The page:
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Robbins Umeda LLP and Blood Hurst, & O’Reardon LLP, law firms with local offices, have filed a class action suit against government contractor Science Applications International Corporation (SAIC) on behalf of retired Marine Colonel Mark Losack and others.

The suit, filed in San Diego County Superior Court, alleges SAIC lost or otherwise compromised personal information and protected medical data on 4.9 million members of the military, military retirees, and their families.

SAIC, until 2009 headquartered in San Diego, is a large scale provider of technical and information technology services to the Department of Defense.

Last September, according to the complaint, data backup tapes with information dating back to 1992 were stolen from an SAIC employee while in transit from one work site to another. Information compromised included “Social Security numbers, addresses, telephone numbers, diagnoses, treatment information, provider names, provider locations, clinical notes, lab test results, prescription information, and other information,” on patients receiving treatment from TRICARE, the health services provider for U.S. uniformed service members.

The tapes in question were stolen from the personal vehicle of an SAIC employee that had been parked unattended for a period of over eight hours on September 14 in San Antonio, Texas, during which the tapes went missing. Plaintiffs allege that this method of transportation, described by SAIC as “routine procedure,” showed an insufficient exercise of caution on behalf of the company, given that the tapes were not encrypted, transported in a company vehicle, or kept under supervision during their transit.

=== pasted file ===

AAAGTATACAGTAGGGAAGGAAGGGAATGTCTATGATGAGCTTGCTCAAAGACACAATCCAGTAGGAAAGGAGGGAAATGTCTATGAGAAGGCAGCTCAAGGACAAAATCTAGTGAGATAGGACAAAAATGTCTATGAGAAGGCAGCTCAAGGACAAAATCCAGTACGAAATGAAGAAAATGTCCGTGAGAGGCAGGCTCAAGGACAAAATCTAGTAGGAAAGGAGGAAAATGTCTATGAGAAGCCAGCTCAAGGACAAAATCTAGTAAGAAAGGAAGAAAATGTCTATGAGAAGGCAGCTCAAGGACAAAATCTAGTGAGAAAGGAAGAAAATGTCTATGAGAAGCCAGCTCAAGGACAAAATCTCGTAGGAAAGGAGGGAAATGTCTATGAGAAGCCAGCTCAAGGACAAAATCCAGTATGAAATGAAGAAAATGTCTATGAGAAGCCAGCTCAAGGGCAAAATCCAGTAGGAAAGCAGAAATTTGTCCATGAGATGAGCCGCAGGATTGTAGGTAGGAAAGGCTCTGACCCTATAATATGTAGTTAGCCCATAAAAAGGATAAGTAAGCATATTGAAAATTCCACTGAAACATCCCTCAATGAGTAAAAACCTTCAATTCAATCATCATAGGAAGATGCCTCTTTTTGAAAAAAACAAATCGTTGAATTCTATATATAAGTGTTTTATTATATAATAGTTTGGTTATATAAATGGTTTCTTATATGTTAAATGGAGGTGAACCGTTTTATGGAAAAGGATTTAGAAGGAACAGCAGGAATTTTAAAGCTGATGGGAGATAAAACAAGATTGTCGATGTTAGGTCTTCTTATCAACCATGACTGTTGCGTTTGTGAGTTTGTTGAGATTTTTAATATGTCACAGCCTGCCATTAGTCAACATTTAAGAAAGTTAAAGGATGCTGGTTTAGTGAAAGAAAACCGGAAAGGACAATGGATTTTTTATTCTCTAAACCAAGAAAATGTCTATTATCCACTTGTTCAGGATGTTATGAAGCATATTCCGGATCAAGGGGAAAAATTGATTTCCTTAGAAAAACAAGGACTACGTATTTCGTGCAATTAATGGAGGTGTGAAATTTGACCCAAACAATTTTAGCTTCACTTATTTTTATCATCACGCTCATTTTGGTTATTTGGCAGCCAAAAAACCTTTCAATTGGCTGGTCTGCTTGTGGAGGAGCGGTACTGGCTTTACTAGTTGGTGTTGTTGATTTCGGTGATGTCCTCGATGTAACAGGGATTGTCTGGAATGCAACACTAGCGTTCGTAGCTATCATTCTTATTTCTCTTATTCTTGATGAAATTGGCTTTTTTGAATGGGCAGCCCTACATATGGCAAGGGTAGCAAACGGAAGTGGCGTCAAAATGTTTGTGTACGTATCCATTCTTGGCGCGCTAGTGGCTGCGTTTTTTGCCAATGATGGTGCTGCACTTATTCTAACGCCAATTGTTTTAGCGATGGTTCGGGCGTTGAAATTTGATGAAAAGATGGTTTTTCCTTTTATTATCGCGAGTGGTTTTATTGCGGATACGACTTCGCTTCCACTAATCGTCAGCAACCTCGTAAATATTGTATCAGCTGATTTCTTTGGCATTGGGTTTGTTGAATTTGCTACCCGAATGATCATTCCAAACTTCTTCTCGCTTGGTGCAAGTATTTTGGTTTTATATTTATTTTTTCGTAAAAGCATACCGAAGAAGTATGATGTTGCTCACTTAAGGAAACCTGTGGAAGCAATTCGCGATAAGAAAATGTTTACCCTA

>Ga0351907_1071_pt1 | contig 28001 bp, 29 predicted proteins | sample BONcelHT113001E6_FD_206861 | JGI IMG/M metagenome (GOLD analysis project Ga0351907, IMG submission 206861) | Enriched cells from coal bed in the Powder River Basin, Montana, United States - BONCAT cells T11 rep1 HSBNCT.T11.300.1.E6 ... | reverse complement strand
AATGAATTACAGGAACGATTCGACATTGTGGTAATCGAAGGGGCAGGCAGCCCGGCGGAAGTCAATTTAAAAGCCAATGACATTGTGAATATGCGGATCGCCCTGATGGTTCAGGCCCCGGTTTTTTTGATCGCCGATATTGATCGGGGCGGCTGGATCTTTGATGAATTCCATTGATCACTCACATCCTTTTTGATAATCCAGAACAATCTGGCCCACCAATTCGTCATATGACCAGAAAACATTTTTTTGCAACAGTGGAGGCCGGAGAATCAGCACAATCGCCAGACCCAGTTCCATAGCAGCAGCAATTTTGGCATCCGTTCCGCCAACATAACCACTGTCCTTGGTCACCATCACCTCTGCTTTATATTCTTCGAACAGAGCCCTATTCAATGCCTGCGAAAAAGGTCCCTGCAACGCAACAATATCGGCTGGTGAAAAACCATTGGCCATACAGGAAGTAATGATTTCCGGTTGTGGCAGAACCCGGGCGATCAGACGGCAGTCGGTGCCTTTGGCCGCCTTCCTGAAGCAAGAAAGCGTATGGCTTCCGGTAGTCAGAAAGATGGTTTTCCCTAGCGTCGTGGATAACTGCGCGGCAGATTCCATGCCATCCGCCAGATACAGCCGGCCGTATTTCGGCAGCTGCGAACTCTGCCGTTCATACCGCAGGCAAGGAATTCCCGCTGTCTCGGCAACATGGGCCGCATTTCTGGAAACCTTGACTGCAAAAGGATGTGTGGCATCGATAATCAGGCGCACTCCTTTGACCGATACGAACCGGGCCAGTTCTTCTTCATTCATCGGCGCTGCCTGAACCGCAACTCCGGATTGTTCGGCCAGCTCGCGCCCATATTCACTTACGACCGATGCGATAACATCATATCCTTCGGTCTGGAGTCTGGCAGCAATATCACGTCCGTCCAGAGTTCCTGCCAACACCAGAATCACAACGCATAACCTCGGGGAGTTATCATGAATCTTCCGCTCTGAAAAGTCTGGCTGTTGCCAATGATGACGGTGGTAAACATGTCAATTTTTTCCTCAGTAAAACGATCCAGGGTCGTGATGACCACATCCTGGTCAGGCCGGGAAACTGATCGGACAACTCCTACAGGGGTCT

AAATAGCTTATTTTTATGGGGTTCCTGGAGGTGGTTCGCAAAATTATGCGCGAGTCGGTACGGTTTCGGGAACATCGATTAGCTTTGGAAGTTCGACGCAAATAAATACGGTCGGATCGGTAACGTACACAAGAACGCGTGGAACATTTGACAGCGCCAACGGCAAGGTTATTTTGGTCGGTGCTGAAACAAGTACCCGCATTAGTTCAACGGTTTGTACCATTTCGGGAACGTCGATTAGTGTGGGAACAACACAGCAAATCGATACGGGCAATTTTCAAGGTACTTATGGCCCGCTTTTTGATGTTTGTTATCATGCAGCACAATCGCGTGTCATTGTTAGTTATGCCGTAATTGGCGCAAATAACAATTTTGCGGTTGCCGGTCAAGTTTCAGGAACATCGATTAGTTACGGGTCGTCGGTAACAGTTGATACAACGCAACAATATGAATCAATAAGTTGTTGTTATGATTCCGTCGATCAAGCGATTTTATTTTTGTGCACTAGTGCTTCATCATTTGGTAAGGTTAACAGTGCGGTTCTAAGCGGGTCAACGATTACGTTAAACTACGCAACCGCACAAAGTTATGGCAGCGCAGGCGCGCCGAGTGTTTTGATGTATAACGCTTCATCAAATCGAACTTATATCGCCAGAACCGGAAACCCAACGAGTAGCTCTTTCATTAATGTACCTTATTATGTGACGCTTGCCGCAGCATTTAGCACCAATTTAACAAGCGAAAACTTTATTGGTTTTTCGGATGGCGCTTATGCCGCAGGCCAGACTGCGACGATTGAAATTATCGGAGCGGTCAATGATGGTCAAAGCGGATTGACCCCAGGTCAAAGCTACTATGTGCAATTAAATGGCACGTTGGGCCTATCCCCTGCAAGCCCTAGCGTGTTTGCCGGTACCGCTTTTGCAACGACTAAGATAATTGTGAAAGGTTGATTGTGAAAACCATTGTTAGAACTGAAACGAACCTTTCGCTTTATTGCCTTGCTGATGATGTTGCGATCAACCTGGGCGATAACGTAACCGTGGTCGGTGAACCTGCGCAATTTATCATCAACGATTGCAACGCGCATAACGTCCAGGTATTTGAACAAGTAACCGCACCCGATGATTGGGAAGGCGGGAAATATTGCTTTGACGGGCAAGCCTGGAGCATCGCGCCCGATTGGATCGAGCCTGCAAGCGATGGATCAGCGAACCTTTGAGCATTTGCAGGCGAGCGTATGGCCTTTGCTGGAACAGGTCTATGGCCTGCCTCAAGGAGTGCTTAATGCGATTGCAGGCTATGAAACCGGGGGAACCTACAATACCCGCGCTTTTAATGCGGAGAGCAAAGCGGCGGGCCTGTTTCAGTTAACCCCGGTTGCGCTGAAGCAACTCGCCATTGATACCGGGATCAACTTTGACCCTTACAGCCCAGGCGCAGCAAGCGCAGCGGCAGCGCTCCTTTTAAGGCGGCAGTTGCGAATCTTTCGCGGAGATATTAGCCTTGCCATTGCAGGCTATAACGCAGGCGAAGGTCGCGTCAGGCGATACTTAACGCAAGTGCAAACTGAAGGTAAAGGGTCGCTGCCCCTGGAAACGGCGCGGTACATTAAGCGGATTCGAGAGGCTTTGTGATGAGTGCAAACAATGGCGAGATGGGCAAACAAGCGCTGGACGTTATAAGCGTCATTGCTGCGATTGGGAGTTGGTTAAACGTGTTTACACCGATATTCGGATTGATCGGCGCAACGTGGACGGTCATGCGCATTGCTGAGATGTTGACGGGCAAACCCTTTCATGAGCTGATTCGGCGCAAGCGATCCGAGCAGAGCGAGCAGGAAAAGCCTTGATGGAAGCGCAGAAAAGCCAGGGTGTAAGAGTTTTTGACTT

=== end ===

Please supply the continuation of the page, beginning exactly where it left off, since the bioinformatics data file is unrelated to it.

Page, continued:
This also isn’t the first time such a security breach has occurred. The complaint alleges at least six other incidents in recent years that have compromised personal information. These include a 2005 incident in San Diego where thieves stole a computer containing personal information, an incident where data was transmitted through an unsecured internet channel and intercepted, and another large-scale loss of data backup tapes in June 2010.

The plaintiff argues that SAIC was also negligent in informing him of the data loss, after having learned of the incident on September 14 and announcing it publicly on September 28. Losack, however, was not informed that the information lost, which could be used for the purpose of identity theft, had gone missing until a letter to him dated November 11.

It’s alleged that at present the company still has not notified all parties whose personal data could have been compromised. California state law requires that victims of a company’s data loss must be notified “in the most expedient time possible and without unreasonable delay.”

In addition to seeking damages, the suit seeks to force SAIC to implement a more secure data management policy.

Pictured: Col. Losack in Iraq

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